A number of executives have already left the company in the wake of Musk launching his takeover bid, impacting countless others further down the food chain. “The feeling internally is that people have been applying for jobs, and they’re going to keep applying for jobs,” says the first Twitter staffer.
Employees say they felt particularly aggrieved by a lack of management support when a number of staff were caught up in stings by Project Veritas designed to catch them publicly saying negative things about their potential new boss. “I joined Twitter and wanted to stay,” says the first employee. “I liked my job. Nothing would keep me here now—even if they returned to exactly what they were.”
The brain drain is likely to continue, with current employees worried about Twitter rescinding job offers to applicants and the impact that’s likely to have on who applies in the future. One job applicant who was offered a position at Twitter this year, only to have it rescinded during the takeover, says they would apply again to the company, but not before asking the manager they’d end up reporting to about internal politics and plans for the future.
Others aren’t as sure that the reputational risks to Twitter are as great as those inside the company fear. “The real worry was he would democratize it too much and allow people to say things that would be inappropriate on it,” says Cary Cooper, a business professor at Manchester Business School. “Shareholders would be worried because he has commercial nous.”
However, Cooper does think the investor impact could be more significant. “There is a downside, I think, because [Musk] would have thought about it as a commercial business acquisition, as well as a platform,” he says. Cooper believes Twitter’s senior leadership team will have to step up to the plate in Musk’s absence and introduce a new business plan to revitalize the company.
But there’s little indication that’s likely to happen, says Debra Aho Williamson, principal at market analysis firm Insider Intelligence. “The past few months have been a huge distraction for Twitter, keeping it from focusing on its business fundamentals,” she says. “If Musk is able to terminate the deal, Twitter will still be left with the same problems it had before he came on the scene. Its user growth is slowing. And while ad revenue is still growing marginally, Twitter is now dealing with a slowing economy that could squeeze ad spending on all social platforms.”
There’s also the question of staffing. The pileup of issues is a concern likely to prey on the minds of Twitter’s investors. The Vanguard Group, Morgan Stanley, BlackRock, Kingdom Holding Group, and State Street did not respond to questions about whether they felt Twitter should fight Musk in court or let the deal peter out. Ives believes that investors would prefer a Musk-free future for Twitter, with Agrawal leading the company and recouping punitive damages from Musk. Legal experts believe Musk will have to pay a significant amount if he doesn’t end up buying the company. For employees, it almost doesn’t matter. “I can’t imagine what it’s going to even be like in five years,” says the first Twitter employee. “But I know that nobody I know is going to be here.”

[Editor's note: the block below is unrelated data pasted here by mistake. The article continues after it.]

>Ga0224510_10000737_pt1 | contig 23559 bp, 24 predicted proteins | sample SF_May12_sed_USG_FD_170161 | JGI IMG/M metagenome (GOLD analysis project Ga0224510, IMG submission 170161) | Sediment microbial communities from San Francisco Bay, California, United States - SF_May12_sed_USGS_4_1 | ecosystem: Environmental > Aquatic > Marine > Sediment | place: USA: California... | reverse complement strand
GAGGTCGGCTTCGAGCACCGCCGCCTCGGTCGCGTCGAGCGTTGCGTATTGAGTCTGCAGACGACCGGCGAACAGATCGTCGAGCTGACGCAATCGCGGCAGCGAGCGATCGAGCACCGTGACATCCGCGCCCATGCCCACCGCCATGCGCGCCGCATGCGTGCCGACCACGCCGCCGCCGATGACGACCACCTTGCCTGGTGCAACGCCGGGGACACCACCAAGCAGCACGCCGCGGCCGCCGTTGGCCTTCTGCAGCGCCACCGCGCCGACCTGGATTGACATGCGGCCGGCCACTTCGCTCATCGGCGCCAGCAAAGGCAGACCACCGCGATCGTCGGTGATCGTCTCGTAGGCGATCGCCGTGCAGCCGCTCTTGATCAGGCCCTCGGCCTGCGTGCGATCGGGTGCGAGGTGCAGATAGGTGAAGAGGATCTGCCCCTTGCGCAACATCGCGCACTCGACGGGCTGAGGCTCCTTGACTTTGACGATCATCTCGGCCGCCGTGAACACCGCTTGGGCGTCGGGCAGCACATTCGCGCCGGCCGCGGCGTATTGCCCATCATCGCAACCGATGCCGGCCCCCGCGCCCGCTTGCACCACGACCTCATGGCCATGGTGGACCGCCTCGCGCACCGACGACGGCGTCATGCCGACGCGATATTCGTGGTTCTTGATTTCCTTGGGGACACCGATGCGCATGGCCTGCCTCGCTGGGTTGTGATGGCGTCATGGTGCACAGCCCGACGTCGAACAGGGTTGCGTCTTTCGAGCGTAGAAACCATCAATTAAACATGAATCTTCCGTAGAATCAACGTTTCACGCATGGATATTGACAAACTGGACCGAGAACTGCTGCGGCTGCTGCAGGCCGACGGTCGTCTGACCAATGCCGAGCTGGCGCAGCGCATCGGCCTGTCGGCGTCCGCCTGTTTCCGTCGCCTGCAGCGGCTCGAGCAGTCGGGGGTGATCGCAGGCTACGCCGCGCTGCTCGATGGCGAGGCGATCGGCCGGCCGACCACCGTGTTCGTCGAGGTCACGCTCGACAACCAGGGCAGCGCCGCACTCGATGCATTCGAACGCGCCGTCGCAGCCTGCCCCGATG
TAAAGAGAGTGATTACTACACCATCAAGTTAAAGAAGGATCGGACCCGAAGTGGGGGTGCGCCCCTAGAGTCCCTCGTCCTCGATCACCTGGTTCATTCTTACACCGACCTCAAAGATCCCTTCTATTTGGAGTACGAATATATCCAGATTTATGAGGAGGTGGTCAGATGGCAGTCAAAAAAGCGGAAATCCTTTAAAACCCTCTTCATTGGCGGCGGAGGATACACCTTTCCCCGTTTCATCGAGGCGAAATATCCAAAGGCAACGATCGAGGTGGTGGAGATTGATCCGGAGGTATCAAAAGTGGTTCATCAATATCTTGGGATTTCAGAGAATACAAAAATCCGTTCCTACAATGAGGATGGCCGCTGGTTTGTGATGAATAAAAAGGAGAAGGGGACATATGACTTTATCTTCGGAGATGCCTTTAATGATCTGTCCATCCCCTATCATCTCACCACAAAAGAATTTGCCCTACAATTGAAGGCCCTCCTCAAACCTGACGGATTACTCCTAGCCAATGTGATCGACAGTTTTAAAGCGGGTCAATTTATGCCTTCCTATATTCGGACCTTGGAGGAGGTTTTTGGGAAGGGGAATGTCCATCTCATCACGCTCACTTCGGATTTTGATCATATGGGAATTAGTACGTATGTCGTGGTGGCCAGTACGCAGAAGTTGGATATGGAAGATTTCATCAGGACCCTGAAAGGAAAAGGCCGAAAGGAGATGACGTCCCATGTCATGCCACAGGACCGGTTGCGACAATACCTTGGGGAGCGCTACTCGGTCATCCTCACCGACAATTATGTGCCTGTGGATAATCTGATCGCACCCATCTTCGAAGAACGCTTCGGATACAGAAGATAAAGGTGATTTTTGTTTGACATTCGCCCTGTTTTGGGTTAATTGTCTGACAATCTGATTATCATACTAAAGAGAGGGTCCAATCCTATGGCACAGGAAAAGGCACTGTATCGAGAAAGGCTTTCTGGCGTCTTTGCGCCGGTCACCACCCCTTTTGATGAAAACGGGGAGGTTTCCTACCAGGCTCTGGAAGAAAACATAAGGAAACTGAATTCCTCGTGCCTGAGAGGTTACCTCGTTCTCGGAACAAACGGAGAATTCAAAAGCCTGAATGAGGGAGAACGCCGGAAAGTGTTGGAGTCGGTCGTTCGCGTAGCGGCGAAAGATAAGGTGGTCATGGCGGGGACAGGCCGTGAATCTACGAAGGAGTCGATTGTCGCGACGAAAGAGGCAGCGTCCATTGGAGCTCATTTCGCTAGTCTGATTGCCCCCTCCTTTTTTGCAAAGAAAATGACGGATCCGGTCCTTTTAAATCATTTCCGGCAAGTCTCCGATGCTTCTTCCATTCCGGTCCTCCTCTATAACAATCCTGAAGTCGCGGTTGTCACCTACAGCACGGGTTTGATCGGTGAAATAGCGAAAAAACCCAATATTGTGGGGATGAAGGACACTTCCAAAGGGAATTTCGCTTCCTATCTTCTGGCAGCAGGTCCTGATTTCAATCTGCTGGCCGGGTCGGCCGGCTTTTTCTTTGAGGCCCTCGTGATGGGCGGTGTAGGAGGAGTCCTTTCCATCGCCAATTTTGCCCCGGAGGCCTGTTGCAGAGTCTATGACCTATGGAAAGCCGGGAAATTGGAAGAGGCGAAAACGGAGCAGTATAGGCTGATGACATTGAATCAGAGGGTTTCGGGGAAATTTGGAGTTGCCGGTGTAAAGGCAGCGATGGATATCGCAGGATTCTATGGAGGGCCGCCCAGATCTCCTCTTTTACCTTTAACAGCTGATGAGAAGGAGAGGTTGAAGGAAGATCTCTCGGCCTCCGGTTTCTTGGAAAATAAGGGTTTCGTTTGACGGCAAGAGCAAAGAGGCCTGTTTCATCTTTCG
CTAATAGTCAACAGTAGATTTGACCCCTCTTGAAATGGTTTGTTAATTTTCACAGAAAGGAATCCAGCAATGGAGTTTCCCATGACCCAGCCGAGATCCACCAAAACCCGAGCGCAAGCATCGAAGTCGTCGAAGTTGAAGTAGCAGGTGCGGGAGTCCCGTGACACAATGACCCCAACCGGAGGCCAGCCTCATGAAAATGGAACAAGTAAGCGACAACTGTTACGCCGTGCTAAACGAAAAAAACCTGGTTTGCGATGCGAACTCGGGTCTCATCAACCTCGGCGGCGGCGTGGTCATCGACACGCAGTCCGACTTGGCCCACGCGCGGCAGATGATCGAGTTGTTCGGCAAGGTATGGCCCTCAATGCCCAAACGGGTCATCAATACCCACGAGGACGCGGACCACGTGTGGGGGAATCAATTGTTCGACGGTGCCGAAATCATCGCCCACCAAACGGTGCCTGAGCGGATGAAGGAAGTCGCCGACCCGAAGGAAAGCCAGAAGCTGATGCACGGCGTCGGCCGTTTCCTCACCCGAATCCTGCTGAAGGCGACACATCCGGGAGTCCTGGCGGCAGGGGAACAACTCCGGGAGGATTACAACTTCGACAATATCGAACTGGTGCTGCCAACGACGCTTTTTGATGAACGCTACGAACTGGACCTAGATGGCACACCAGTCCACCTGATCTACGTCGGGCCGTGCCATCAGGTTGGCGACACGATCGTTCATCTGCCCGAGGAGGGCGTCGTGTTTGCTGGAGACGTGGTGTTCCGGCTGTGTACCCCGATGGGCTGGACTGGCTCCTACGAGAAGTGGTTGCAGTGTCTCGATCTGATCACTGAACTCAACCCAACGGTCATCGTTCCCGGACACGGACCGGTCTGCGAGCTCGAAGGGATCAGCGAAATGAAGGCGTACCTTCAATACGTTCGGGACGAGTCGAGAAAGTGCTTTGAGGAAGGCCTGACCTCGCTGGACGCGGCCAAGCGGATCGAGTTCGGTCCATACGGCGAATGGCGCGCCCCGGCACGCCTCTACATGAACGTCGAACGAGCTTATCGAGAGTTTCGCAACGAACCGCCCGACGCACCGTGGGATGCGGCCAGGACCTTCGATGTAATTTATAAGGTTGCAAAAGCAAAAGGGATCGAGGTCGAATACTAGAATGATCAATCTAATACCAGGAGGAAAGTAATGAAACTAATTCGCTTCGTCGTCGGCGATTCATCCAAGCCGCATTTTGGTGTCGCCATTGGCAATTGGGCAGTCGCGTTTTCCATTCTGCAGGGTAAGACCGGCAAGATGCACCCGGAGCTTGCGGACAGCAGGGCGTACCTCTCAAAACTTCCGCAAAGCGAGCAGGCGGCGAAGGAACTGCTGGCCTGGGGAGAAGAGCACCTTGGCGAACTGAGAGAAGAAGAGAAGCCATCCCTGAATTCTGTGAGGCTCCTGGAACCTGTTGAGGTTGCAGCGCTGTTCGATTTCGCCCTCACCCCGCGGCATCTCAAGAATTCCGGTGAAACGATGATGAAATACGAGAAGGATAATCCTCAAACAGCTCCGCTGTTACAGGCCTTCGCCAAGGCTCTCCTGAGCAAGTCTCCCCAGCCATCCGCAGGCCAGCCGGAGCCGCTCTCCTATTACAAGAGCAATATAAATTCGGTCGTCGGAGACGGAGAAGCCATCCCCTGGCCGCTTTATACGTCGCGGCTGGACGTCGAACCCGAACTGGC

What route those investors decide on could be crucial to the next few months—and to whether Twitter can recover from the damaging events of the past three months. Twitter’s share price has been swinging wildly since Musk’s involvement in the company was first announced on April 4, when he declared a 9 percent stake in the firm. The price rose 27 percent on the day his stake was announced, to $49.97. It then peaked at $51.70 on April 25, when Twitter’s board accepted Musk’s offer, before cratering as Musk began detailing the litany of issues he had with the platform and finding reasons to pull out of the deal.
Today, Twitter’s share price opened at $34.64, 12 percent below its value immediately before Musk became intertwined with the company. It has dropped further since. “Musk basically fucked around with us, fucked with the share price, catalyzed a load of redundancies and cuts,” the first Twitter employee tells WIRED. “The morale is so fucking low that nobody wants to be here now anyway.”
Additional reporting by Vittoria Elliott